Basically, I'd like to do the following, only using Common Lisp instead of Python:

print("Hello world.\r\n")

I can do this, but it only outputs the #\newline character and skips #\return:

(format t "Hello world.~%")

I believe I could accomplish this using an outside argument, like this:

(format t "Hello world.~C~%" #\return)

But is seems awkward to me. Surely I can somehow embed #\return into the very format string, like I can #\newline?


Characters for return and linefeed

\r is the character #\return in Common Lisp.

\n is the character #\linefeed in Common Lisp.

The following ends the string "Hello world." with return and linefeed.

(format t "Hello world.~C~C" #\return #\linefeed)

#\newline is whatever the platform uses as a line division. On Unix machines this is often the same as #\linefeed. On other platforms (Windows, Lisp Machines, ...) this could be different.

FORMAT control

The FORMAT control ~% prints a newline (!).


(format t "Hello world.~%")

will print the newline that the operating system uses. CR or CRLF or LF. Depending on the platform this will be one or two characters.

So, on a Windows machine your

(format t "Hello world.~C~%" #\return)

might actually print: #\return #\return #\linefeed. Which is THREE characters and not two. Windows uses CRLF for newlines. Unix uses LF. Old Mac OS (prior to Mac OS X) and Lisp Machines used CR for newlines.

Writing CRLF

If you really want to print CRLF, you have to do it explicitly. For example with:

(defun crlf (&optional (stream *standard-output*))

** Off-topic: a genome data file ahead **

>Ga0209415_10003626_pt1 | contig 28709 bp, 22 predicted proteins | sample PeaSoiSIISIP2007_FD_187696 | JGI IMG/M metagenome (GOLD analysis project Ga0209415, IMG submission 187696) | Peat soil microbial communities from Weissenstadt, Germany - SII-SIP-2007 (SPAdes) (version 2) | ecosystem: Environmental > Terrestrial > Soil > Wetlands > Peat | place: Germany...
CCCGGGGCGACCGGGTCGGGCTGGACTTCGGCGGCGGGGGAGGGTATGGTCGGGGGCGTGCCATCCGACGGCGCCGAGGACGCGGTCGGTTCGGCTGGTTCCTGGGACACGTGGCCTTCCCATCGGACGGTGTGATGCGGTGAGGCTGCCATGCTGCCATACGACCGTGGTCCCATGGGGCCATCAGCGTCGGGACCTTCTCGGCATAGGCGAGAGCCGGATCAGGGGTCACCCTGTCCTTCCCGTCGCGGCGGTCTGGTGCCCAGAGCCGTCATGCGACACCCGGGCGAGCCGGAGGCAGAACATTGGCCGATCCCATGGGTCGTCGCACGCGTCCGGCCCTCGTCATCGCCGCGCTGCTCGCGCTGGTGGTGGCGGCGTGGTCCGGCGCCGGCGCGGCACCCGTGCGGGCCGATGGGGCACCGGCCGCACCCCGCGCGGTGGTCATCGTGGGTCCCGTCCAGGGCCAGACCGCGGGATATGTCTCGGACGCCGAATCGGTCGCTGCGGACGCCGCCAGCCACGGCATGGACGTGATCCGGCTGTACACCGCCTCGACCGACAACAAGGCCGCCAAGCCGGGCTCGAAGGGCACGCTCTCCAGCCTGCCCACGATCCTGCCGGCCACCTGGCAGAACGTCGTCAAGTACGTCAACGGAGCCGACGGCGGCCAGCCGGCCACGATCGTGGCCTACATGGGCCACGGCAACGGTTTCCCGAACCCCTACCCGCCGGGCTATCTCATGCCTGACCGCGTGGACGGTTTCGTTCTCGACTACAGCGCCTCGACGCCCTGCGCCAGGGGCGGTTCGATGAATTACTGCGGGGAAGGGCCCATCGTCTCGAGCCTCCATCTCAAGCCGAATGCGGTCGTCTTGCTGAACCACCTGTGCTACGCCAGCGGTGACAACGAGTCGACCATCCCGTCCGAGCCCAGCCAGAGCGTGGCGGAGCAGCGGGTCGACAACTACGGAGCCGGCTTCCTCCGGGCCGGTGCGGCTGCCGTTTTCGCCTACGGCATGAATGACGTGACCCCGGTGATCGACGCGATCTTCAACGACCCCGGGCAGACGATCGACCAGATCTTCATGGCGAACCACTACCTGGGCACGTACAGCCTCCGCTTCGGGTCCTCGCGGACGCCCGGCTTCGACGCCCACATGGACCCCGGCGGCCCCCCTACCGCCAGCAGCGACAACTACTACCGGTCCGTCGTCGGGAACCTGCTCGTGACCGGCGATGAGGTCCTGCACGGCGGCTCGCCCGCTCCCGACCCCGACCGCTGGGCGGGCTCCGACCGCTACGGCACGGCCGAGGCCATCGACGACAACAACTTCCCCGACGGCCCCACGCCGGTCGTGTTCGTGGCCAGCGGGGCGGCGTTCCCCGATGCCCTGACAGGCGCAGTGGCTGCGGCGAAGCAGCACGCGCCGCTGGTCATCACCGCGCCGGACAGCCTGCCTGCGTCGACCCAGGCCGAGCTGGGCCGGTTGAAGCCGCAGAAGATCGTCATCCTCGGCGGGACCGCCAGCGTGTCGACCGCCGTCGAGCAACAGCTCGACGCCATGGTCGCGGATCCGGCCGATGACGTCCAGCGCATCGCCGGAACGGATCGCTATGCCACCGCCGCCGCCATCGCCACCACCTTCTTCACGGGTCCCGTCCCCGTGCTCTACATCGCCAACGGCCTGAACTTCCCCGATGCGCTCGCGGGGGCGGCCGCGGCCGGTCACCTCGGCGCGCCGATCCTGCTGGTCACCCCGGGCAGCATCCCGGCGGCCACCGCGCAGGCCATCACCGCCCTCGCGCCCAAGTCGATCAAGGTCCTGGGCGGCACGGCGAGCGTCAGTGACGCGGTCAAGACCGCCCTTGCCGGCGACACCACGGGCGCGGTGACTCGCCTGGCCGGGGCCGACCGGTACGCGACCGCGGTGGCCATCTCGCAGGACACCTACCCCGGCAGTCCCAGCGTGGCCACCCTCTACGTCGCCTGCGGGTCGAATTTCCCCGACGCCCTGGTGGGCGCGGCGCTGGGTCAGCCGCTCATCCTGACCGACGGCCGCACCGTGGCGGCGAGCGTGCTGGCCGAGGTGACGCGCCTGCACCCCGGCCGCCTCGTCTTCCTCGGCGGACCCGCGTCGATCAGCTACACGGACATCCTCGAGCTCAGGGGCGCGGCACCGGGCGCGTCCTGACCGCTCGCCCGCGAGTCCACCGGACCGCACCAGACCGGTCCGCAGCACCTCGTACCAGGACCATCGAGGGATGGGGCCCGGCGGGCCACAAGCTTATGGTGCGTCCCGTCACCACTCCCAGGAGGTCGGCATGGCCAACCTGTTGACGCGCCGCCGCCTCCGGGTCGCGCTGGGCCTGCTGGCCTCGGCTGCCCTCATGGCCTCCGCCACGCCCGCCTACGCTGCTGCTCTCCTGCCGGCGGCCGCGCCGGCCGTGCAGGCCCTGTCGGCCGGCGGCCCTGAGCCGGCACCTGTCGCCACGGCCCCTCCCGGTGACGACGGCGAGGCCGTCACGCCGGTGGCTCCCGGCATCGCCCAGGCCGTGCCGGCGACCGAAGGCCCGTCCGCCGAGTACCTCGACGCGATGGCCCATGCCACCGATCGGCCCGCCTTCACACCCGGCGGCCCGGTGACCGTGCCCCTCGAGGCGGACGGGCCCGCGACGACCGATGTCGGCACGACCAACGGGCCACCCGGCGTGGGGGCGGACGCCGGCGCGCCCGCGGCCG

(write-char #\return stream)
  (write-char #\linefeed stream)

FORMAT does not have special syntax for output of linefeed or carriage return characters.

Linebreaks in FORMAT control

Common Lisp allows multi-line strings. Thus we can use them as format controls:

Here you can see that the line break in the control string is also in the output:

CL-USER 77 > (format t "~%first line
second line~%~%")

first line
second line


Here is an example where the ~@ FORMAT control keeps the linebreak, but removes the whitespace on the next line:

CL-USER 78 > (format t "~%first line~@
                          second line~%~%")

first line
second line

  • 1
    In SBCL 1.0.22, CLISP 2.47 and Clozure CL 1.3 on Windows: (aref (format nil "~%") 0) returns #\Newline. – Frank Shearar Apr 15 '10 at 16:10
  • @Frank Shearar: and what does (length (format nil "~%")) produce? And what does it produce when you write it to a file? How long is the file? – Rainer Joswig Apr 15 '10 at 16:42
  • 1
    1, 1 and 1 for the length. With (with-open-file (s #p"c:\\foo.txt" :direction :output :if-exists :supersede) (write-string (format nil "~%") s)), SBCL and CCL spat out a 1-byte file containing \#Newline. Clisp spat out a 1-byte file containing a #\Return! – Frank Shearar Apr 15 '10 at 17:08
  • 1
    @Frank Shearar: kind of funky, given that CRLF is the native line ending character sequence on Windows. Expect different results with some other Lisps (LispWorks, Allegro CL, Corman CL, ...). Btw., some implementations make it configurable - Allegro CL has some documentation about that... – Rainer Joswig Apr 15 '10 at 19:17

First, in Common Lisp most characters, including return/newline, can be inserted directly into the string. The only character requiring escaping is the string delimiter.

There is also a library cl-interpol which provides a read macro to construct strings with more complex syntax, including special character escapes.

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